On this Sunday’s episode of Who Do You Think You Are? at 10/9c on TLC, actor John Stamos explores his Greek heritage for the first time and learns more about his grandfather’s sad childhood. He also meets a relative he never knew and hears firsthand about his family’s enduring strength. In a suiting coincidence and homage to John’s heritage, the episode premieres on Greek Easter, which is usually celebrated on a different date but this year coincides with the Western calendar’s Easter Sunday.
Warning – get the box of Kleenex. Yep, this is one of those – in a good way.
John begins by explaining that he never wanted to go to college, and how supportive his parents were of his decision to pursue acting. John’s parents and grandparents were all very family focused.
His parents are gone now, and of course, he and his sisters wish they had asked many more questions while they could have.
He said, “I always thought Mom and Dad would be around.” Yea, John, you and so many others, right up until they aren’t anymore.
As it turns out, for John, the information he was able to glean from a trip to Greece wasn’t anything that his parents were likely to have known.
John’s grandfather, for whom John’s father and John himself are both named, certainly did know, and perhaps intentionally left that part of the family story back in Greece.
John and his sisters think they remember the village name in Greece, but they have different memories, so John will need help figuring out where his family is from. He thinks they were from someplace near Tripoli. Turns out that he was close – about 40 miles or so distant. And of course, the family name was changed in America.
John heads to the Greek National Archives to begin unraveling his own personal Greek tragedy.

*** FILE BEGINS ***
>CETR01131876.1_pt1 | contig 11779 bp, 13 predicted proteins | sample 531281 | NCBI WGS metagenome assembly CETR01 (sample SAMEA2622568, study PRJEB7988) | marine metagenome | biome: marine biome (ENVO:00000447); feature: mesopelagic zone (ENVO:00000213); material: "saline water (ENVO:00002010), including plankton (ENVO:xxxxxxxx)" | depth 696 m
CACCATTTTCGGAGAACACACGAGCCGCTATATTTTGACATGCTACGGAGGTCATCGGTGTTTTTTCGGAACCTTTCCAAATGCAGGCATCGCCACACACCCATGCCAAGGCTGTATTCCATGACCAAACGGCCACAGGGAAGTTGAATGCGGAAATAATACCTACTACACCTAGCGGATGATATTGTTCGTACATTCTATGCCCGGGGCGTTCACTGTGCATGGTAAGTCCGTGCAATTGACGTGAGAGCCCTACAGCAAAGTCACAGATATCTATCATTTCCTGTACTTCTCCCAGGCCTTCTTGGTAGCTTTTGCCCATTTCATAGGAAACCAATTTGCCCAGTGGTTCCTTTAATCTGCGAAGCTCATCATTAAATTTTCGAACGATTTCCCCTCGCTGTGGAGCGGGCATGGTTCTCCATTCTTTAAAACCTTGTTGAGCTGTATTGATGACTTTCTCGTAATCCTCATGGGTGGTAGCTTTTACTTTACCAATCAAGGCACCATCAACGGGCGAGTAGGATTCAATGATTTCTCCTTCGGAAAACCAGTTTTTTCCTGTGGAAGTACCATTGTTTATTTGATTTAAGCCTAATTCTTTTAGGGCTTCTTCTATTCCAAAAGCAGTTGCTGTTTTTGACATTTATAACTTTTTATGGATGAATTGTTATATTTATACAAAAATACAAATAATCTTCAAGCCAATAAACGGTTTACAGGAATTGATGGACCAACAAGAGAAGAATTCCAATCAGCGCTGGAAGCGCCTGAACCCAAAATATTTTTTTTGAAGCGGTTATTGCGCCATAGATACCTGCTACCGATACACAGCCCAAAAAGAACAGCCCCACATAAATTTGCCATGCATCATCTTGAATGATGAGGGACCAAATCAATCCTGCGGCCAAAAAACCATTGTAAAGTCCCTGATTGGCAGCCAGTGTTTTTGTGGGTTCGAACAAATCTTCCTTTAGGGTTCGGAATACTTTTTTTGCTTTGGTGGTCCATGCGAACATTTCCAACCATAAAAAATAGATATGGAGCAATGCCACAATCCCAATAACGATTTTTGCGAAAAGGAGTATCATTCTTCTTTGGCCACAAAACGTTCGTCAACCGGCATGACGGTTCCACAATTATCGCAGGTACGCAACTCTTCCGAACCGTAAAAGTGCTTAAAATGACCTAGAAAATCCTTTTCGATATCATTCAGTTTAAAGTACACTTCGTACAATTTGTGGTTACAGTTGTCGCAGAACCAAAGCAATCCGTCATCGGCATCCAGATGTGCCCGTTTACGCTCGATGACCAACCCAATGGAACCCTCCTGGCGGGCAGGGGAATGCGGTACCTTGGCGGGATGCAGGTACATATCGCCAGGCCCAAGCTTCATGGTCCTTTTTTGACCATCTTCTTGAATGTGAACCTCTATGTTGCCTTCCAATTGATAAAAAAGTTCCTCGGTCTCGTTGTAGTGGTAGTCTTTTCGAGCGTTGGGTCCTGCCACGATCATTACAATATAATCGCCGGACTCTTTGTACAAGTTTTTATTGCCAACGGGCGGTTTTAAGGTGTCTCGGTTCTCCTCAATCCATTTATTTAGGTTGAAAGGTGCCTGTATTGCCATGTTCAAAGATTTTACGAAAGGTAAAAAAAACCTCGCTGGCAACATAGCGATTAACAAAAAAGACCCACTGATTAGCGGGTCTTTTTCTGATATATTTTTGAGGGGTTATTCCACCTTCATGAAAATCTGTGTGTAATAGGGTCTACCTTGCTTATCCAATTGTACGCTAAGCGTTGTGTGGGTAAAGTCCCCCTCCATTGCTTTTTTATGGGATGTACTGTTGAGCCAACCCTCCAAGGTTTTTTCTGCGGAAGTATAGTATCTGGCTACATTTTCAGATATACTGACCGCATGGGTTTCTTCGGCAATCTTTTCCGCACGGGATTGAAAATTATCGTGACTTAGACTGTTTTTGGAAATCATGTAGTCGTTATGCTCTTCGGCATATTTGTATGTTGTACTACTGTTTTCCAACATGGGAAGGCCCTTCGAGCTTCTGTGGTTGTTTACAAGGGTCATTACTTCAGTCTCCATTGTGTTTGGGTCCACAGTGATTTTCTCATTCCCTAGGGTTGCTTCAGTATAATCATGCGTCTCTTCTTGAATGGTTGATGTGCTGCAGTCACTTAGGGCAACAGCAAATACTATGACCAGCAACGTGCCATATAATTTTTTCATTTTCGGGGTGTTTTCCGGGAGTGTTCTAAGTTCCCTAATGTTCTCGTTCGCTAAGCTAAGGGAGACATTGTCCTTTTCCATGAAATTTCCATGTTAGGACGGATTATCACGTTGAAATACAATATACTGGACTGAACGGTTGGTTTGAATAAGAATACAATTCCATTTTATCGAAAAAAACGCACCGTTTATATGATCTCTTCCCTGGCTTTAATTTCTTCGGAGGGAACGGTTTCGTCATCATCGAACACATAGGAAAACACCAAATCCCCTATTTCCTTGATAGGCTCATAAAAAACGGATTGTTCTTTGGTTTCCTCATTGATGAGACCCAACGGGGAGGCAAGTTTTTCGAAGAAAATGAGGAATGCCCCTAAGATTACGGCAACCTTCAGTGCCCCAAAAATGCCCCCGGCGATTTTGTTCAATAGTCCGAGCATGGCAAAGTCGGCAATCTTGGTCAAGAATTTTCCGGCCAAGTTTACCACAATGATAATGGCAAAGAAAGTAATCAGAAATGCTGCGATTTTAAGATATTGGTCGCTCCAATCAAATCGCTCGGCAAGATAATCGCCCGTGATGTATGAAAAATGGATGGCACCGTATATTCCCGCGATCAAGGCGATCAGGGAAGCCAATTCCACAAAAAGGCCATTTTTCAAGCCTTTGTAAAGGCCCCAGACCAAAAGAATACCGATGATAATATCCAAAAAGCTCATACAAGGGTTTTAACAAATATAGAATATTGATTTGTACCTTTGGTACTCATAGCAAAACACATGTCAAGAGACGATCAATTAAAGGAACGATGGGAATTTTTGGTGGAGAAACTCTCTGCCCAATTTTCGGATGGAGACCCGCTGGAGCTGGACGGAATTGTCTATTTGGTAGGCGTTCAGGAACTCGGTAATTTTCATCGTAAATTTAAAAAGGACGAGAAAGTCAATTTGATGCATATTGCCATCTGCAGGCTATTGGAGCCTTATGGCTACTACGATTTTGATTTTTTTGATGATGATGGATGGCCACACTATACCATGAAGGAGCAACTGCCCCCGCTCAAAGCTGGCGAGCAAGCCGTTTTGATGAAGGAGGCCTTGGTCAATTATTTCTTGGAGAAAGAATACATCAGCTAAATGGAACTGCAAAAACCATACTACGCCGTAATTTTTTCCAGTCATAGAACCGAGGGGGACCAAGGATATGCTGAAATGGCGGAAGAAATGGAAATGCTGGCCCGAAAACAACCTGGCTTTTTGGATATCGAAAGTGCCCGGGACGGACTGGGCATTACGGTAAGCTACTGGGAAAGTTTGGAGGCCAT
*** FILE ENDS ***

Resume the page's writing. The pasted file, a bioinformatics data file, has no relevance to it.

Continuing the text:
At the National Archives, John works with a historian who has put together as much as she can from what is in essence a Greek census document and school records that show John’s grandfather as a 13 year old boy and have him marked as an orphan.
John never knew this about his grandfather, and wants to know more, but of course, he must return to the county where his grandfather was raised.
The Greek countryside is stunningly beautiful, but be prepared…for snow. I had no idea it snowed in Greece, and John is driving on those mountain roads in the snow, with the flocks of sheep.
John’s next stop is the notarial archives which have records of things like land sales. Indeed, John’s grandfather’s mother sold land in 1916. The historian explained to John that this was her dower land, near and dear to her heart because it was given to her when she married. To sell it would have probably meant she was in some kind of trouble.
As John said, “a desperate act of a desperate woman.”
But to find out why, John had to go on to the actual village, Kakouri, to discover what was actually going on, and why. John is now in the part of the world where villages hang on mountainsides, roads are one lane and addresses are given by description. “Look for the house with the green gate.”
John discovers that he is literally related to half the village, and probably the other half too, if he went back more than a couple generations or did some DNA testing. I couldn’t help but think how much fun it would have been to do a village genealogy and DNA test everyone, but I digress.
John discovers the secret that his grandfather very clearly knew, and left behind. He meets a most amazing woman and finds a photo of his grandfather’s mother, hanging on the wall and learns the story of this amazingly strong woman from someone who knew her. She sacrificed her dower land for honor and family.
John’s reunion in the village and his discoveries there are nothing short of amazing, and heartwarming, and heart-wrenching too.
I’m so glad John made this journey and took all of us along. The views of Greece and the cemetery, especially if you are a cemetery buff, are worth watching alone. I love learning about the cultures and records of other countries.
But for John, it truly was a journey home in ways he could never have imagined. It’s amazing how much “distance’ is created in just two generations, and how much can be recovered when you physically visit the location where your ancestor lived. There is just something about standing where they stood and seeing what they saw that gives you roots.
Don’t forget the Kleenex, and enjoy! It’s wonderful way to spend Easter evening.
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